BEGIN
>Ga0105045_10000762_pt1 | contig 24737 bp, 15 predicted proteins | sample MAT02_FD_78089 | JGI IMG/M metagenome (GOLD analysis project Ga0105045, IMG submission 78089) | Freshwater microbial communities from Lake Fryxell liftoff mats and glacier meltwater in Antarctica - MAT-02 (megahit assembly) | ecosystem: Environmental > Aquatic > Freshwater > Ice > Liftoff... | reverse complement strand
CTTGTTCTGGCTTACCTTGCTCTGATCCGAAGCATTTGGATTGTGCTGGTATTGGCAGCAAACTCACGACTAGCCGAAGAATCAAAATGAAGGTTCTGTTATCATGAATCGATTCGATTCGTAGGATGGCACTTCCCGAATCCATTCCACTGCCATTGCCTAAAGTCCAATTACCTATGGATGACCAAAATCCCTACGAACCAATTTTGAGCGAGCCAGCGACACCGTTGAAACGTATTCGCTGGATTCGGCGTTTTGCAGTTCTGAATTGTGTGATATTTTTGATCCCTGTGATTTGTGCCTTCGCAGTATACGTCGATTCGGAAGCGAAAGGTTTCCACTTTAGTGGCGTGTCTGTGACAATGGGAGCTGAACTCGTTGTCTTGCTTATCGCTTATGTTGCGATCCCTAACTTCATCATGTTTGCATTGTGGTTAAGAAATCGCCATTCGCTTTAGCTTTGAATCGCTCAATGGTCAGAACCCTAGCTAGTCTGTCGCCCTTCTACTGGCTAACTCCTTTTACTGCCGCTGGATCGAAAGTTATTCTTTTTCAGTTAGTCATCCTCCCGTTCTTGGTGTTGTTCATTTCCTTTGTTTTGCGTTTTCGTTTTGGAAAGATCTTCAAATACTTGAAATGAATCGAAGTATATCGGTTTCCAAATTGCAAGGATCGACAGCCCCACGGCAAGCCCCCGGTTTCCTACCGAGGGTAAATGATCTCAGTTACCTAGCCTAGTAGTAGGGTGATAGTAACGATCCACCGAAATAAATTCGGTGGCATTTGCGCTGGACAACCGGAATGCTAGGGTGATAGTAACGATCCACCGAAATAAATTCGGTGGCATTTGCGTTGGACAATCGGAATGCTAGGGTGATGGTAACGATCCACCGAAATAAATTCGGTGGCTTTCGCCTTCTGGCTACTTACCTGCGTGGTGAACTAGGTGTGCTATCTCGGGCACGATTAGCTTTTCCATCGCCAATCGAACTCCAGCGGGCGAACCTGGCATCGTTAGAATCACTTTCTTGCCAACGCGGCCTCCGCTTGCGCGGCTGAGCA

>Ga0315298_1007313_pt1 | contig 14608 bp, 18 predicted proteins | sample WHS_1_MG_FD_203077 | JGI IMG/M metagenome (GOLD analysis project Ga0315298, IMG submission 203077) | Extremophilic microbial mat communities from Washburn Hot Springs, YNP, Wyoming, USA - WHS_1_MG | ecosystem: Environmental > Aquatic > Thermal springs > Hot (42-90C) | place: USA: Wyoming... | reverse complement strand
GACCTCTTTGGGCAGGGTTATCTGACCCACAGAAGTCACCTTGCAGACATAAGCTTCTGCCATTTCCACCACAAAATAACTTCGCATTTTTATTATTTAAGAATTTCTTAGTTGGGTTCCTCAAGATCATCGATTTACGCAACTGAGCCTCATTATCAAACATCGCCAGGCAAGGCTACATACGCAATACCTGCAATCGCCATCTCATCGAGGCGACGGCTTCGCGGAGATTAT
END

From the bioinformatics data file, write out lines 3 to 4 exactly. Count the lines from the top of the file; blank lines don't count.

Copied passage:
>Ga0315298_1007313_pt1 | contig 14608 bp, 18 predicted proteins | sample WHS_1_MG_FD_203077 | JGI IMG/M metagenome (GOLD analysis project Ga0315298, IMG submission 203077) | Extremophilic microbial mat communities from Washburn Hot Springs, YNP, Wyoming, USA - WHS_1_MG | ecosystem: Environmental > Aquatic > Thermal springs > Hot (42-90C) | place: USA: Wyoming... | reverse complement strand
GACCTCTTTGGGCAGGGTTATCTGACCCACAGAAGTCACCTTGCAGACATAAGCTTCTGCCATTTCCACCACAAAATAACTTCGCATTTTTATTATTTAAGAATTTCTTAGTTGGGTTCCTCAAGATCATCGATTTACGCAACTGAGCCTCATTATCAAACATCGCCAGGCAAGGCTACATACGCAATACCTGCAATCGCCATCTCATCGAGGCGACGGCTTCGCGGAGATTAT